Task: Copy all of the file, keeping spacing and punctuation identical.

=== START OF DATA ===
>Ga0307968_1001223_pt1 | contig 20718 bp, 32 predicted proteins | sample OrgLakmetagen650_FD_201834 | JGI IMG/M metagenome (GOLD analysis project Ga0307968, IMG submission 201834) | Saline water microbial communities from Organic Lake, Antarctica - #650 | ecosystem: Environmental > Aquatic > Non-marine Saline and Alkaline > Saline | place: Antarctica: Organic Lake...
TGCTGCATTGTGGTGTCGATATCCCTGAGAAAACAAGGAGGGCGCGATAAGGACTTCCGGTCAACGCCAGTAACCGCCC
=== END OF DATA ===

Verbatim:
>Ga0307968_1001223_pt1 | contig 20718 bp, 32 predicted proteins | sample OrgLakmetagen650_FD_201834 | JGI IMG/M metagenome (GOLD analysis project Ga0307968, IMG submission 201834) | Saline water microbial communities from Organic Lake, Antarctica - #650 | ecosystem: Environmental > Aquatic > Non-marine Saline and Alkaline > Saline | place: Antarctica: Organic Lake...
TGCTGCATTGTGGTGTCGATATCCCTGAGAAAACAAGGAGGGCGCGATAAGGACTTCCGGTCAACGCCAGTAACCGCCC